Hong Kong officials said the Chinese boy was in serious condition after testing positive for the deadly H5N1 strain of avian influenza and the city had raised the bird flu alert level to “serious”.
Hong Kong and Chinese health authorities said investigations revealed that the boy, who lives in the neighbouring Chinese province of Guangdong, had visited a local wet market and had contact with a live duck in mid-May.
He later developed a fever and runny nose and was taken for treatment at a Hong Kong private clinic on May 26.
“The boy’s parents are all along asymptomatic, which means the chance of a human-to-human transmission is slim,” a spokesman from the Hong Kong Centre for Health Protection said in a statement.
The spokesman said the boy was in intensive care while his parents were being quarantined at the same hospital.
A government spokeswoman confirmed it was the first human case of bird flu in Hong Kong since November 2010, which involved a 59-year-old woman.
China’s state-run Xinhua news agency said Guangdong was on “high alert” but tests has so far found no signs of an outbreak.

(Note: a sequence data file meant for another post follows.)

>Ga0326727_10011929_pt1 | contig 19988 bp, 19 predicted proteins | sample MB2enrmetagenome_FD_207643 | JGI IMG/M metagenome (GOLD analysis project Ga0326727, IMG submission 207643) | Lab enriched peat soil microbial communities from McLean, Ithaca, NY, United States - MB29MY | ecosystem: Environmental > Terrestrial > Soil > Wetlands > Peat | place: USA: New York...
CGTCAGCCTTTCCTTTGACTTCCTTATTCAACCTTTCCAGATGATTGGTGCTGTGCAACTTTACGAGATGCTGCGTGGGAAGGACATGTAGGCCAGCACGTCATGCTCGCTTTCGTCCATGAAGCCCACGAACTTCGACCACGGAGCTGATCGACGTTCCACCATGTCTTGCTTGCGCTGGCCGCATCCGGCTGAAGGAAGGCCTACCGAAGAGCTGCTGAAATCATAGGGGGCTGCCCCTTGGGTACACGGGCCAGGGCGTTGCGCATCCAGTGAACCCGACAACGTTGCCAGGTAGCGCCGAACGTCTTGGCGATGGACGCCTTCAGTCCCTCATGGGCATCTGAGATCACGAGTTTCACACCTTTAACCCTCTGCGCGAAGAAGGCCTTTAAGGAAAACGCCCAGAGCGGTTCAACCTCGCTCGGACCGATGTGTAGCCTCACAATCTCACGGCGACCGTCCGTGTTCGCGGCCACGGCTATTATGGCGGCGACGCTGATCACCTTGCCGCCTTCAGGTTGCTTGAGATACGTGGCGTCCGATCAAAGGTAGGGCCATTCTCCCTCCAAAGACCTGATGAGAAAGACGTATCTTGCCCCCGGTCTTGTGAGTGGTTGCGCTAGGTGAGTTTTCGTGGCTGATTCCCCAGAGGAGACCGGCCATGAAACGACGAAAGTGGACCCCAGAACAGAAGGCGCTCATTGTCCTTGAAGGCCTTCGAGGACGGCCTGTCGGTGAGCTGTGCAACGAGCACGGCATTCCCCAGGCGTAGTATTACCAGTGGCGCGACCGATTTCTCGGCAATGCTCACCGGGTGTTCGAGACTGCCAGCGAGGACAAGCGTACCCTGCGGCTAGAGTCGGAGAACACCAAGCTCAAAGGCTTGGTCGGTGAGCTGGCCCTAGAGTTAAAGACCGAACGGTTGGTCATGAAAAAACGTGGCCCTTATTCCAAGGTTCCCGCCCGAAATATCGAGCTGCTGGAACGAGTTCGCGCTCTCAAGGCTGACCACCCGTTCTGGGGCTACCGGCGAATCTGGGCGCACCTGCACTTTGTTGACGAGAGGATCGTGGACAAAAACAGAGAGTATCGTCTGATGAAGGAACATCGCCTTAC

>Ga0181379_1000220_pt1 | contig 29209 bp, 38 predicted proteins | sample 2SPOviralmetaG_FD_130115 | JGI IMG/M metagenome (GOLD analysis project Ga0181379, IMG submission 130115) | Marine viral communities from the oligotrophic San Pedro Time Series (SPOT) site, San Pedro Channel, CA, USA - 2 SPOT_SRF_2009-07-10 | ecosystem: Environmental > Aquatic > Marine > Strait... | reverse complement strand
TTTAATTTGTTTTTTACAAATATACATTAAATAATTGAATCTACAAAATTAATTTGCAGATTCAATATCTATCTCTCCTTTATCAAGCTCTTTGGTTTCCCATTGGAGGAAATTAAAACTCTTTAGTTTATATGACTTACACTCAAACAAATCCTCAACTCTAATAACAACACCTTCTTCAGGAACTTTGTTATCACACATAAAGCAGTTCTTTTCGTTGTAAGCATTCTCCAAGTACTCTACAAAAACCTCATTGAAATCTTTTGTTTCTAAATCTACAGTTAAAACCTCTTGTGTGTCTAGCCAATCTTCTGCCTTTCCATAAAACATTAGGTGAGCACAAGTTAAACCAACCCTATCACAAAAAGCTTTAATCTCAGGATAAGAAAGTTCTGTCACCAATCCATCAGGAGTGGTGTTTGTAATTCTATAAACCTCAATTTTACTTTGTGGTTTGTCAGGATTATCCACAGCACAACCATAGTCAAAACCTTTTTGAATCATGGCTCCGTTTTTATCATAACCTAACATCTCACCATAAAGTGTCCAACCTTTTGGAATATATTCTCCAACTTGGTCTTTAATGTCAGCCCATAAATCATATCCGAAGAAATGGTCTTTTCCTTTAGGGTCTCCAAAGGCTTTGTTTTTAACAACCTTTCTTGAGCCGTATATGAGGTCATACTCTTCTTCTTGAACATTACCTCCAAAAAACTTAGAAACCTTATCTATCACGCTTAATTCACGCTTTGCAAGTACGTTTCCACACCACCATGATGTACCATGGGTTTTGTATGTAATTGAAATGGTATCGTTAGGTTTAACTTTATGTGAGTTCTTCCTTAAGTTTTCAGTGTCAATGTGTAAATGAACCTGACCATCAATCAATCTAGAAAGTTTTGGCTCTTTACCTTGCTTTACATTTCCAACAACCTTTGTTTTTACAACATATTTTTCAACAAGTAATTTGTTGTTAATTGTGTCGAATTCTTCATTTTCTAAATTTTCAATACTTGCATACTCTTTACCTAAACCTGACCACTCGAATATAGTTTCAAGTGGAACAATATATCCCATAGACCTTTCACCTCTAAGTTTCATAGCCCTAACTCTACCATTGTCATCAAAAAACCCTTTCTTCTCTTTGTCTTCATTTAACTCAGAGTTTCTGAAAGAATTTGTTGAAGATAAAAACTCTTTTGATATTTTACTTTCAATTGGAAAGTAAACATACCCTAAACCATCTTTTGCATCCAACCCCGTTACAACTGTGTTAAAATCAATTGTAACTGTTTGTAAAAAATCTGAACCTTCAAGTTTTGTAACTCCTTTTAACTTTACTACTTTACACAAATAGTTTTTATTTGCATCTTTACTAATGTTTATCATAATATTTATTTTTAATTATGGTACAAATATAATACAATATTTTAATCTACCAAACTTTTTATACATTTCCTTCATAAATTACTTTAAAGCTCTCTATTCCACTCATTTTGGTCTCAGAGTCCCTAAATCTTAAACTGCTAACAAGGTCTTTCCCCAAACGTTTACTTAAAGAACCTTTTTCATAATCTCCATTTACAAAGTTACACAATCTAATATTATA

Hong Kong is particularly nervous about infectious diseases after an outbreak of the deadly respiratory disease SARS in 2003 killed 300 people in the city.
The Asian financial hub was the site of the world’s first major outbreak of bird flu among humans in 1997, when six people died from a mutated form of the virus, which is normally confined to poultry. Millions of birds were then culled.
The latest infection prompted Hong Kong Health Minister York Chow to convene an emergency meeting as he announced a series of preventive measures while reassuring the public that it was an “isolated” case.
“We feel that there is no need for panic among Hong Kong citizens,” he told reporters.
Chow said there were no plans to ban live poultry imports for the time being, but inspection and disinfection would be stepped up at markets. Schools and various institutions have been asked to be on alert.
“We think it is an important measure to take particularly for Hong Kong, because we had experiences of outbreaks of avian influenza in Hong Kong,” he said.
“For this particular case, so far the chance of it being spread to other humans is relatively low. But we still need to go through the whole process of analysing the origin and channel of the infection and have to study the virology of the virus.”
The H5N1 strain has killed more than 350 people worldwide since 2003, according to WHO statistics, with the latest fatality reported on Monday involving a 10-year-old Cambodian girl.
Concerns about avian influenza have risen in the region with China, Vietnam and Indonesia all reporting deaths from the virus this year.
The virus typically spreads from birds to humans through direct contact, but experts fear it could mutate into a form easily transmissible between humans, with the potential to kill millions in a pandemic.